Gov. Phil Murphy announced his election yesterday for five open seats on the New Jersey Transit board of 13 members: Carlos Medina, Kiabi Carson and Evan Weiss for three seats approved by the Senate, and Rashonda Brown and Karen Thomas for two seats that the governor can appoint unilaterally.

“Under our administration, NJ Transit has made great strides in improving productivity, upgrading critical infrastructure and hiring the necessary staff,” Murphy said in a statement. “Carlos, Kiabi, Evan, Rashonda and Karen are the right choice to join the New Jersey Transit Council at this transformational time to ensure proper oversight and accountability as we continue to make key improvements.”

Medina, president of the state’s Hispanic Chamber of Commerce, was almost an enemy of Murphy in 2017. In that year’s gubernatorial election, Medina was considered a candidate for the post of lieutenant-governor Kim Guadanho’s partner, but he eventually stepped aside and Woodcliff Lake Mayor Carlos Rand instead received a nomination.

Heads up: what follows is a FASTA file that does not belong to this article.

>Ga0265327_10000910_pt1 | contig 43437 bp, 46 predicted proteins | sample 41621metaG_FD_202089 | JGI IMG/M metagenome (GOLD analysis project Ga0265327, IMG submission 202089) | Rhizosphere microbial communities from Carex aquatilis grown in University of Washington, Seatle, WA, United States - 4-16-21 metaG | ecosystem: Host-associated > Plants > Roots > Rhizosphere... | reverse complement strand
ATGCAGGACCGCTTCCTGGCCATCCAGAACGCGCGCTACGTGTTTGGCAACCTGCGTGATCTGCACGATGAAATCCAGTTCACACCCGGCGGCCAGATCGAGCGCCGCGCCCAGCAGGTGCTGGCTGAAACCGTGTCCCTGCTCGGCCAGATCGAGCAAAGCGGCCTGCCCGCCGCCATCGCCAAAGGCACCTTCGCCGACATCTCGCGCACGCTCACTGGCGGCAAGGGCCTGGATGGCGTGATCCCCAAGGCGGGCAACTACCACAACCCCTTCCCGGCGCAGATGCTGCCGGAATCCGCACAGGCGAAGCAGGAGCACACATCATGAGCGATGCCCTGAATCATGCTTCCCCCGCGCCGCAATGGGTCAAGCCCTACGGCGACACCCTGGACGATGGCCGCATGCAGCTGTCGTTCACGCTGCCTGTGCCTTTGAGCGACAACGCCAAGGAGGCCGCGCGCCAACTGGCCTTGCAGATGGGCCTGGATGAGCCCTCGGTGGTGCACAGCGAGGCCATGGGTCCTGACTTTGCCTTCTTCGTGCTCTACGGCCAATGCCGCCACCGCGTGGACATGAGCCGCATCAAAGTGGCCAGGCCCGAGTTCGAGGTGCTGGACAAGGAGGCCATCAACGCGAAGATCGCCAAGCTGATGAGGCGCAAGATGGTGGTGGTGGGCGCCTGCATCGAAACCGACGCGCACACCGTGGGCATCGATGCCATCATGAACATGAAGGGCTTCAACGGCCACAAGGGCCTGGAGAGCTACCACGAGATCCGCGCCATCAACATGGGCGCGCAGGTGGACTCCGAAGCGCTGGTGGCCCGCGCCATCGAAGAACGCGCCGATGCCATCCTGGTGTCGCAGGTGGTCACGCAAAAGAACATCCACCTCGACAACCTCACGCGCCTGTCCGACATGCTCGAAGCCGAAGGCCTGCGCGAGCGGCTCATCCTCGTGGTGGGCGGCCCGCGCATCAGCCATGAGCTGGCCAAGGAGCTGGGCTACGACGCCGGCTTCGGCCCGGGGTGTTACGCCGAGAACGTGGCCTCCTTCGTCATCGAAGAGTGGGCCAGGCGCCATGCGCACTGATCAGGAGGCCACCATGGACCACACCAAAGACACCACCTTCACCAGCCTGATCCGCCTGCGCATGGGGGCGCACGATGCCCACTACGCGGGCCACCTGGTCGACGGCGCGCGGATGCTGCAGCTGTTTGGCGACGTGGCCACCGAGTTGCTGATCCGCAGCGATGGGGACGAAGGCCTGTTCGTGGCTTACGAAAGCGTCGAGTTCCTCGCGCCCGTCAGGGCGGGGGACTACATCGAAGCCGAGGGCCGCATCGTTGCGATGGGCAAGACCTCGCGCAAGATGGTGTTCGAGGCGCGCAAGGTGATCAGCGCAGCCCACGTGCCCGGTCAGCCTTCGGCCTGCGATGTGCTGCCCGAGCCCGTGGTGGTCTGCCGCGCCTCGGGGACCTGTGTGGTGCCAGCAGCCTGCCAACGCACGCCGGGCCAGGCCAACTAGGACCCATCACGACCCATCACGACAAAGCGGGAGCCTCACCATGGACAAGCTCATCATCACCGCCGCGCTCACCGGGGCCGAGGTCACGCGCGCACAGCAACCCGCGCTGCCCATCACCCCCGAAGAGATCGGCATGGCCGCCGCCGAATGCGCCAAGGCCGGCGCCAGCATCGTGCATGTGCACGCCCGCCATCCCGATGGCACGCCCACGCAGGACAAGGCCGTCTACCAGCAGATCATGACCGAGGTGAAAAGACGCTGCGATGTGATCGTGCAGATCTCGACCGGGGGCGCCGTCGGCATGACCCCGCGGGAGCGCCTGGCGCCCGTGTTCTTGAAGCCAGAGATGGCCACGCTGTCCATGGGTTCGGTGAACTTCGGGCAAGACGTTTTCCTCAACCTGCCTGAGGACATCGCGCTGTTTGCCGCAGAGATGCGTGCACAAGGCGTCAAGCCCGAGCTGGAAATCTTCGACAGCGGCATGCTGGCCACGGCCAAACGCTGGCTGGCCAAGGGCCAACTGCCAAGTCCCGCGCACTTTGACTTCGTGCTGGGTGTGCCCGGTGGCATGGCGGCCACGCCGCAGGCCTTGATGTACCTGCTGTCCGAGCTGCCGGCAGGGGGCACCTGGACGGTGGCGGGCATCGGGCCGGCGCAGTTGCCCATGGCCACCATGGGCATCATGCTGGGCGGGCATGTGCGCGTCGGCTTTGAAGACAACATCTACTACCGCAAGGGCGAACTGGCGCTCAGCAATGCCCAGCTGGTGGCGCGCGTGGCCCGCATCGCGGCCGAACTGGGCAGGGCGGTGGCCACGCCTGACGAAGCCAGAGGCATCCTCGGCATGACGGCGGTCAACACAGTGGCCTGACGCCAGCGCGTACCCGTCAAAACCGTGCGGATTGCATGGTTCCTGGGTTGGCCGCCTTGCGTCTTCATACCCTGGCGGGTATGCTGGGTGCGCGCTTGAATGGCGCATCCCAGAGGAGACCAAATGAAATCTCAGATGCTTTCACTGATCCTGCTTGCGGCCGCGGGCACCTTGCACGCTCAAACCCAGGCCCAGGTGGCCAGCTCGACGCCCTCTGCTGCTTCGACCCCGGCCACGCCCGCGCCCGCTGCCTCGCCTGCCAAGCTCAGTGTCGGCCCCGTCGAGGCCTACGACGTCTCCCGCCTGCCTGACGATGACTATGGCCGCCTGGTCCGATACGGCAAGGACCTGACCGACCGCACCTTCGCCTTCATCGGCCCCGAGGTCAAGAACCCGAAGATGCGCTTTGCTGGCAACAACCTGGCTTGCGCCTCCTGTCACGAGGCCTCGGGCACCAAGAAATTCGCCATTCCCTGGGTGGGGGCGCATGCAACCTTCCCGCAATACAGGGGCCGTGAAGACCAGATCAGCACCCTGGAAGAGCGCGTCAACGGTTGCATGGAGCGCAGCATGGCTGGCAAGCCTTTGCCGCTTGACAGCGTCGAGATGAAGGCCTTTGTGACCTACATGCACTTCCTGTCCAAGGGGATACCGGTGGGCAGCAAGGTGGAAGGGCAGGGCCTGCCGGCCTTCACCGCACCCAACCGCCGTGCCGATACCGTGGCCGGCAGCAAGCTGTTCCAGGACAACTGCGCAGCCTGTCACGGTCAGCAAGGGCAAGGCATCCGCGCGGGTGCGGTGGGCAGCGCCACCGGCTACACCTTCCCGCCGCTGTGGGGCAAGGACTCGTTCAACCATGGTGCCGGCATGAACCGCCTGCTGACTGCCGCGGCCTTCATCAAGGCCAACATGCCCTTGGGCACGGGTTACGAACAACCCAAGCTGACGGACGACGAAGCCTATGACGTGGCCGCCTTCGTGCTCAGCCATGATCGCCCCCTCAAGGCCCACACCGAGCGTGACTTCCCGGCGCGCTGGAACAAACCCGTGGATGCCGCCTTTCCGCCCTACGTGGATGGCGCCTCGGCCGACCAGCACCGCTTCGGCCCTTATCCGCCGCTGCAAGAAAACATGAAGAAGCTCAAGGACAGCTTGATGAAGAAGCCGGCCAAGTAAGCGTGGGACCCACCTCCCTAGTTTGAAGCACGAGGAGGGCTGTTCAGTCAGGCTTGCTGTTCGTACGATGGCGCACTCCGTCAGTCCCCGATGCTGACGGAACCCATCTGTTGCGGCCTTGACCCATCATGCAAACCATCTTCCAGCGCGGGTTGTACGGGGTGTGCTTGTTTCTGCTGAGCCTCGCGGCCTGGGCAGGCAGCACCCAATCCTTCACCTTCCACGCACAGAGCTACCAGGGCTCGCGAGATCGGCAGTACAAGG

Carson is the head of the human services department at the international consulting company Turner & Townsend; Weiss is president of the Newark Alliance, an economic recovery organization; Brown is a longtime conductor of NJ Transit and a former United Transport Union official; and Thomas is a procurement handler for NJ Transit.

The list of gubernatorial candidates does not include James Adams, who joined the council in February 2020. A law signed by Murphy changed the management structure of NJ Transit and added five new seats on the board. According to the Daily RecordAdams, whose term officially expired in late 2020, was often disagreed with the council’s unanimous vote.

Former Senate Majority Leader Loretta Weinberg (D-Tinek), who was heavily involved in both the original New Jersey transportation reform bill and Murphy’s first wave of appointments, told the Daily Record that it was disappointing to see Adams rejected.

“I am happy that the board will be fully operational,” Weinberg said. “I am very sad that the governor has decided to replace [Adams]who has demonstrated this ability to represent NJ Transit customers and duly challenge bureaucracy if necessary ”.

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